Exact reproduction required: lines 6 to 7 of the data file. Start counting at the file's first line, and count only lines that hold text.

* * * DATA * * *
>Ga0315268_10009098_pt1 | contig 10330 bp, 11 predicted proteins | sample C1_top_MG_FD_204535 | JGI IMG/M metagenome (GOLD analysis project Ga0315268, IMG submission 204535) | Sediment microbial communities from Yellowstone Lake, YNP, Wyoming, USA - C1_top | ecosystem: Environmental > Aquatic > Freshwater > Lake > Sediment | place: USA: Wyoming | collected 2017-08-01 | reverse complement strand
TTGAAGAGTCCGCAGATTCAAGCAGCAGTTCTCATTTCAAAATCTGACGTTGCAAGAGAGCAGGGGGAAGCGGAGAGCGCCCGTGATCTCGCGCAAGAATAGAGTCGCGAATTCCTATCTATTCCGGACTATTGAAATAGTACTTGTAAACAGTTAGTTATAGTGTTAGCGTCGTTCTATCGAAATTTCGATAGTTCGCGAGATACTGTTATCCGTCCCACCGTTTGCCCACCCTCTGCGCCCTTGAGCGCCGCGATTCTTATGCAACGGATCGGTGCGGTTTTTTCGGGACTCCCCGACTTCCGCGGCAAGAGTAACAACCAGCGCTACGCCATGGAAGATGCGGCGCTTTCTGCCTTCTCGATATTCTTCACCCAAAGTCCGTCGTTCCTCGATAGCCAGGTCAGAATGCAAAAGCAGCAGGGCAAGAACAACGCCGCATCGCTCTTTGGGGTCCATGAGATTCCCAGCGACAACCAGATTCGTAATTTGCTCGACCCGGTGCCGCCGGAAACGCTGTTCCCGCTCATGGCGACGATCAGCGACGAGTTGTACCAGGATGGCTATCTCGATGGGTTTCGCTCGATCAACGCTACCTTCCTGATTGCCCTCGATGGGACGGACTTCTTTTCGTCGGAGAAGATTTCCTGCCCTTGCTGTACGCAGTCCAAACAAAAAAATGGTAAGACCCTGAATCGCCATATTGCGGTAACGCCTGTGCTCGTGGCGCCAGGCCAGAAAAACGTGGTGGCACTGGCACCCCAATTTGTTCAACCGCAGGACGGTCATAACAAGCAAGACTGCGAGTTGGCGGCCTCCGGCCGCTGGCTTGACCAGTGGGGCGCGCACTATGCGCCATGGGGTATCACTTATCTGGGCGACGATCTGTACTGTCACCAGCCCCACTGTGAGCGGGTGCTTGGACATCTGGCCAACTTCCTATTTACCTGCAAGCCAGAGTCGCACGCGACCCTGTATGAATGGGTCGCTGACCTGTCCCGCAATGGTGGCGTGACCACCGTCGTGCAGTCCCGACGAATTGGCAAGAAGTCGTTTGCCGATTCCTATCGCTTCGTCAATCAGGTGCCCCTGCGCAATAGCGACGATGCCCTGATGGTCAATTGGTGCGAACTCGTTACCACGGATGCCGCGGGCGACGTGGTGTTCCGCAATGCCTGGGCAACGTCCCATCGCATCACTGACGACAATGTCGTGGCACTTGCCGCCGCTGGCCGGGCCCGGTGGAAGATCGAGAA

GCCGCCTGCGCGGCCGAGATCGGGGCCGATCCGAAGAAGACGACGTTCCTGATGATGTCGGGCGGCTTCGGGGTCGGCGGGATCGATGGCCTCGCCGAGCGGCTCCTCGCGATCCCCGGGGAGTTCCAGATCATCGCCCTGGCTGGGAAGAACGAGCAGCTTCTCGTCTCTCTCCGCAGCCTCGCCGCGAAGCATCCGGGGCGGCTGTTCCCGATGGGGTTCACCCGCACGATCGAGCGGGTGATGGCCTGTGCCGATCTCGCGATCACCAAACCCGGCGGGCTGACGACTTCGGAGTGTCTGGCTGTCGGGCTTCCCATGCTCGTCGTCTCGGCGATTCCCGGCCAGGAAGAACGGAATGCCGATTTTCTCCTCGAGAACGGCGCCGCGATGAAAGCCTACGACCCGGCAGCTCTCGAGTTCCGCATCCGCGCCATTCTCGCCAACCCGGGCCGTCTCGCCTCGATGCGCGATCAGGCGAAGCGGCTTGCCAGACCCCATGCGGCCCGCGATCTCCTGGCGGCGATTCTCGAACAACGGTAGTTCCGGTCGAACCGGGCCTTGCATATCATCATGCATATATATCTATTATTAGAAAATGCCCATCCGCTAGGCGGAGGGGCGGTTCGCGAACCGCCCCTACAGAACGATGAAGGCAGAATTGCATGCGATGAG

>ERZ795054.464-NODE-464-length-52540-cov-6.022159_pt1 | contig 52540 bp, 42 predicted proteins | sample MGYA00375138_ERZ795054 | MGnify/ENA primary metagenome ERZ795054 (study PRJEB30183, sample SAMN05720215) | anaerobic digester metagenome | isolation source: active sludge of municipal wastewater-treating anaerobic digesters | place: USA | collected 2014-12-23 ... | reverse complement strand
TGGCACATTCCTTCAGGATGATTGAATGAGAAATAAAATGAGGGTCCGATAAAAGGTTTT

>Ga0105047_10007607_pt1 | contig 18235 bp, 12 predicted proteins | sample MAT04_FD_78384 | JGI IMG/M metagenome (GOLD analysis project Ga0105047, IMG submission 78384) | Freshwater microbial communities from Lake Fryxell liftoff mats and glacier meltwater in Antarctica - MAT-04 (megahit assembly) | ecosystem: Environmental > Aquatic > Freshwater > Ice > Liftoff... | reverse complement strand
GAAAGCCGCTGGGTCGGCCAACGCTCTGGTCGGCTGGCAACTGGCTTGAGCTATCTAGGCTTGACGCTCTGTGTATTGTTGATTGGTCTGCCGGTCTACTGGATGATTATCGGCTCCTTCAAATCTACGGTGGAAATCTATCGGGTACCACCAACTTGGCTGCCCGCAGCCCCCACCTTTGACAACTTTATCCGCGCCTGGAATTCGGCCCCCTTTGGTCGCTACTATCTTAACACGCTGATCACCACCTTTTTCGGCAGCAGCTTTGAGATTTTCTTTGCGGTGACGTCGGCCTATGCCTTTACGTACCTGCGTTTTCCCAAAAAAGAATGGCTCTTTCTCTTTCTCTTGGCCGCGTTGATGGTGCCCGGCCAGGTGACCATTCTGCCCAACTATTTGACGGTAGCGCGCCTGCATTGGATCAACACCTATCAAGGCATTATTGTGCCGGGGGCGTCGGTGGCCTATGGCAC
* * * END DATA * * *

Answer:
>Ga0105047_10007607_pt1 | contig 18235 bp, 12 predicted proteins | sample MAT04_FD_78384 | JGI IMG/M metagenome (GOLD analysis project Ga0105047, IMG submission 78384) | Freshwater microbial communities from Lake Fryxell liftoff mats and glacier meltwater in Antarctica - MAT-04 (megahit assembly) | ecosystem: Environmental > Aquatic > Freshwater > Ice > Liftoff... | reverse complement strand
GAAAGCCGCTGGGTCGGCCAACGCTCTGGTCGGCTGGCAACTGGCTTGAGCTATCTAGGCTTGACGCTCTGTGTATTGTTGATTGGTCTGCCGGTCTACTGGATGATTATCGGCTCCTTCAAATCTACGGTGGAAATCTATCGGGTACCACCAACTTGGCTGCCCGCAGCCCCCACCTTTGACAACTTTATCCGCGCCTGGAATTCGGCCCCCTTTGGTCGCTACTATCTTAACACGCTGATCACCACCTTTTTCGGCAGCAGCTTTGAGATTTTCTTTGCGGTGACGTCGGCCTATGCCTTTACGTACCTGCGTTTTCCCAAAAAAGAATGGCTCTTTCTCTTTCTCTTGGCCGCGTTGATGGTGCCCGGCCAGGTGACCATTCTGCCCAACTATTTGACGGTAGCGCGCCTGCATTGGATCAACACCTATCAAGGCATTATTGTGCCGGGGGCGTCGGTGGCCTATGGCAC